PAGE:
Sister MorningStar spins her word magic about the subject of maternal mortality, using examples of women she has known.
The author talks about the need to return to family-centered birth.
This interesting article discusses how the modern style of birthing on the back fails to account for the role of the clitoris in labor, as well as leading to more birth injuries.
An inspired midwife writes about holy birth.
Ann Eliot (born Hannah Mumford or Mountford) was a midwife in Roxbury, Massachusetts, just outside Boston, during the Colonial era in America. After she died on March 22, 1687, her family, friends, and neighbors commemorated her life by erecting a special monument for her. In a unanimous resolution, they voted to do so: “Mrs. Eliot, for the great service that she hath done this town, will be honored with a burial there.” (qtd. in Gregory 1857, 27). At the time of her death, she had attended more than 3000 births.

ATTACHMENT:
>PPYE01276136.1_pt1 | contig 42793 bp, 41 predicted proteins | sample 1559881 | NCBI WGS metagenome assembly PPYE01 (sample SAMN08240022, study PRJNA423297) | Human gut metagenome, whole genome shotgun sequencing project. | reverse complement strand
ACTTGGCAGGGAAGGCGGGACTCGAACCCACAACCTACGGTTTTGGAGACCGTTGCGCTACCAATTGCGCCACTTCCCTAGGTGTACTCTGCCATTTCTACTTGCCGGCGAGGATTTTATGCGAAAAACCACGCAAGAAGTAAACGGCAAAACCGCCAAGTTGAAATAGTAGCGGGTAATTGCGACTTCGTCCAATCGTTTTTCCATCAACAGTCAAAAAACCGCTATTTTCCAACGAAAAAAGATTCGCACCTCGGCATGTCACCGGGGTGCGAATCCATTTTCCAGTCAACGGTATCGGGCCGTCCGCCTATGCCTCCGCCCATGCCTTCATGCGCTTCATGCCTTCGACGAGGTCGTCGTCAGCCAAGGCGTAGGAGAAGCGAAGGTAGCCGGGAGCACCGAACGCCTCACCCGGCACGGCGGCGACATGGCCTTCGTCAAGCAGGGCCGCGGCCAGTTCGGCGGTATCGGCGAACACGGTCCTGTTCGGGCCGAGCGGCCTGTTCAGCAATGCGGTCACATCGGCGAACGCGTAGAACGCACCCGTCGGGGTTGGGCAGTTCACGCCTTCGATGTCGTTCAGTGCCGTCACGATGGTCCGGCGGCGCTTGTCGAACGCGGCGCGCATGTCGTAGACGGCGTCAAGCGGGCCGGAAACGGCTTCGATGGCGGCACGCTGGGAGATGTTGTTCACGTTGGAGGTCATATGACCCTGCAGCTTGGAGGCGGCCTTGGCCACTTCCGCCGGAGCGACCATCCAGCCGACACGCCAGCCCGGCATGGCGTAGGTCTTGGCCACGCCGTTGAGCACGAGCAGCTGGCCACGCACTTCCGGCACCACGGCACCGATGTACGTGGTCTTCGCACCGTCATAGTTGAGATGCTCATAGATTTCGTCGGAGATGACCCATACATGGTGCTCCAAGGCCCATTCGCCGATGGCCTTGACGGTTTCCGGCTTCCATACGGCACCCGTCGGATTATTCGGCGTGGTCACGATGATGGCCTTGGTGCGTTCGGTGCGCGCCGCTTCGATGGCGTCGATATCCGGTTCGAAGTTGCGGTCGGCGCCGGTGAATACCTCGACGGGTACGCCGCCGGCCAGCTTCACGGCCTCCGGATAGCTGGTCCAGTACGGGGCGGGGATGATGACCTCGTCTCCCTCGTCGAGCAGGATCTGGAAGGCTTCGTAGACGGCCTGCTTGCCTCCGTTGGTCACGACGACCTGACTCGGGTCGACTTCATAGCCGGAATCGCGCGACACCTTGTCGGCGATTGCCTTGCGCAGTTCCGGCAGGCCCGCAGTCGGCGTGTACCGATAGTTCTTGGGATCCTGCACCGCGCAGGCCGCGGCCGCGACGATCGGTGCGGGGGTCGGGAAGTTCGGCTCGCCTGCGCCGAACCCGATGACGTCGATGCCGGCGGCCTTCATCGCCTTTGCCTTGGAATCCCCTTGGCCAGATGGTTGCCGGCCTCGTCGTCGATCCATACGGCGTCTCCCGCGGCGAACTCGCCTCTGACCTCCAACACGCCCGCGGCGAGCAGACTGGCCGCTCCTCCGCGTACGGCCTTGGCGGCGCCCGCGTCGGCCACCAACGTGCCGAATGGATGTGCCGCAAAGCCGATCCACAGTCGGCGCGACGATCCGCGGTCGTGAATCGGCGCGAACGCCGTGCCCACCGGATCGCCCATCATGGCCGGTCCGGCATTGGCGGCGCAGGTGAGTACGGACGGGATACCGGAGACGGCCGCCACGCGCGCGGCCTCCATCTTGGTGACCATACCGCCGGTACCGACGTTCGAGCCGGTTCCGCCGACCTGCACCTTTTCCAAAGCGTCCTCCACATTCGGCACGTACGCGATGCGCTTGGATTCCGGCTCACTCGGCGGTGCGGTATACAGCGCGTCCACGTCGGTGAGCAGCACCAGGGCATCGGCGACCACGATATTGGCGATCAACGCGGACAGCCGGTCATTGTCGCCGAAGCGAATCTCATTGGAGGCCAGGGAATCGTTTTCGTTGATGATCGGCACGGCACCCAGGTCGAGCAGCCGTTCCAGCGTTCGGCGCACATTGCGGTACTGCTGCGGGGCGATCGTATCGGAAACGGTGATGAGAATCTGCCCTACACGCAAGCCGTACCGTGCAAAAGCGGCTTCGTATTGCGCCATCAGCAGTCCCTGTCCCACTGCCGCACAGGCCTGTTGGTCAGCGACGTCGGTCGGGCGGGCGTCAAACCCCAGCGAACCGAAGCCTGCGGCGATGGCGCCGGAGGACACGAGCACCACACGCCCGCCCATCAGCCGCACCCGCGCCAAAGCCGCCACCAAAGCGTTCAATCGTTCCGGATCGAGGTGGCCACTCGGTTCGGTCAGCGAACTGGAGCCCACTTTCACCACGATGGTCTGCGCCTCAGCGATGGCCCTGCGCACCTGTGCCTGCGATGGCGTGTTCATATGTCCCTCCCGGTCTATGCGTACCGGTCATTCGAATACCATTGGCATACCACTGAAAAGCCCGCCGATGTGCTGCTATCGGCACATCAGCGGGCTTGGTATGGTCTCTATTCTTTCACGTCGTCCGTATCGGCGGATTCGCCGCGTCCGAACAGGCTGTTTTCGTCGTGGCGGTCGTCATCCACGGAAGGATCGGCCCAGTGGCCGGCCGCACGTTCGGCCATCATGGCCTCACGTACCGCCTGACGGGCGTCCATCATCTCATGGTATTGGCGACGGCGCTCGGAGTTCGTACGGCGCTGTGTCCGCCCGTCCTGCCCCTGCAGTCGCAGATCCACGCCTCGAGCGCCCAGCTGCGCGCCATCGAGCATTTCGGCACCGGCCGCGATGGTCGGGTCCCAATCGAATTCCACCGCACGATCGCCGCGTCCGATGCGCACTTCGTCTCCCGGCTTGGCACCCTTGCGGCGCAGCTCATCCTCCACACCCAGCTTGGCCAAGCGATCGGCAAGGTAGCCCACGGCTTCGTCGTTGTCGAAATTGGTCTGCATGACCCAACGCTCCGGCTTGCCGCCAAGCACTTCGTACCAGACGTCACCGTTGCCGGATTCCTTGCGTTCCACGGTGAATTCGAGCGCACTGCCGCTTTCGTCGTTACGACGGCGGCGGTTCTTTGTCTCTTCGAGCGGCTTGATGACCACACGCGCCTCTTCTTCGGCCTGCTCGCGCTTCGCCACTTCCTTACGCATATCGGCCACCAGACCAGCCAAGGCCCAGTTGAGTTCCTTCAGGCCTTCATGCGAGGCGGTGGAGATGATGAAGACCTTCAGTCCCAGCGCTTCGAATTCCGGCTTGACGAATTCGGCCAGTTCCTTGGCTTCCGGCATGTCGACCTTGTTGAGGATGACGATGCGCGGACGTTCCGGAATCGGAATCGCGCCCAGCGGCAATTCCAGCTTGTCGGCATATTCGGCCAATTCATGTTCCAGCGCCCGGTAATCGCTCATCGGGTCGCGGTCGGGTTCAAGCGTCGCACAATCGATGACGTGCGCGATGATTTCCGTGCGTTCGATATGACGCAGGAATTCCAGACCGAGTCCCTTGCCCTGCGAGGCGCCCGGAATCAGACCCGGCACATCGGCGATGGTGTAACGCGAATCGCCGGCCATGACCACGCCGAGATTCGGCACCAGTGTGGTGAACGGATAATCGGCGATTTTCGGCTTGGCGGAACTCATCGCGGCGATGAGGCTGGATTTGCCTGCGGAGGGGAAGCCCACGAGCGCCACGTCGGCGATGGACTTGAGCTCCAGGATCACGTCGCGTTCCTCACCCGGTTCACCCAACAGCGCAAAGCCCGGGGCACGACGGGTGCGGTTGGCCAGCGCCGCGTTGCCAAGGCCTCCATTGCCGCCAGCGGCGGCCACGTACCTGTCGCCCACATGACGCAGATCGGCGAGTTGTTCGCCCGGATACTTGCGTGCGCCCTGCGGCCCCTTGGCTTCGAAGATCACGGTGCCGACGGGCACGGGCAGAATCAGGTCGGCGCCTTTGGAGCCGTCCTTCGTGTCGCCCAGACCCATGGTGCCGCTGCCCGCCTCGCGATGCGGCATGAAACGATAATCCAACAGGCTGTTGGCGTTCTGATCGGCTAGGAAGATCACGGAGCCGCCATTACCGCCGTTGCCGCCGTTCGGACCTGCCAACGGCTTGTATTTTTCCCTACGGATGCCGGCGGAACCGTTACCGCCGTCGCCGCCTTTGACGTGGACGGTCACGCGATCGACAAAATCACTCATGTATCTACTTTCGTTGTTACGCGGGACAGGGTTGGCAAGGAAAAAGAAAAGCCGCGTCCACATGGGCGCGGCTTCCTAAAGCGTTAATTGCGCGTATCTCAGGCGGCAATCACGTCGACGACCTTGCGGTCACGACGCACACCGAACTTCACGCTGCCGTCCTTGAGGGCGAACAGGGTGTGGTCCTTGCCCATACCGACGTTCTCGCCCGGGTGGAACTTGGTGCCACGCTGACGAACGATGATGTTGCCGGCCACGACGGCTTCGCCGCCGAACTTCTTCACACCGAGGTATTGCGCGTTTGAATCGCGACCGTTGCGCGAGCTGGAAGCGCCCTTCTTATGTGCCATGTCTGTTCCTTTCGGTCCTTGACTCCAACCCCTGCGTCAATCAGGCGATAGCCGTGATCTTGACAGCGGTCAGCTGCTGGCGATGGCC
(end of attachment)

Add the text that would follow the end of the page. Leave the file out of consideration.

The author tells the story of the arrival of her baby and how she arrived at and worked through a dark place to reach that goal.
Elizabeth Davis shares more on the interconnection between birth, orgasm and the sexual nature of women.
Dr. Odent argues that rather than relying on so much unfiltered information related to birth, women focus on what nature intended.
When first I met Te Kaha, he arrived on a typically busy day at Bumi Sehat. Acupuncture clinicians, allopathic nurses, and doctors were working together to give optimal free care to many dozens of sick and injured people. Two pairs of mothers and fathers were laboring, and three newborn mothers/babies/families were resting in the postpartum rooms, breastfeeding and bonding. Midwife Ibu Dewa Rutini and I had just finished teaching a class of over 40 young midwives from Kalimantan about gentle birth. The entryway of Bumi Sehat was chock-a-block full of slippers and shoes when this complete stranger appeared, looking completely strange!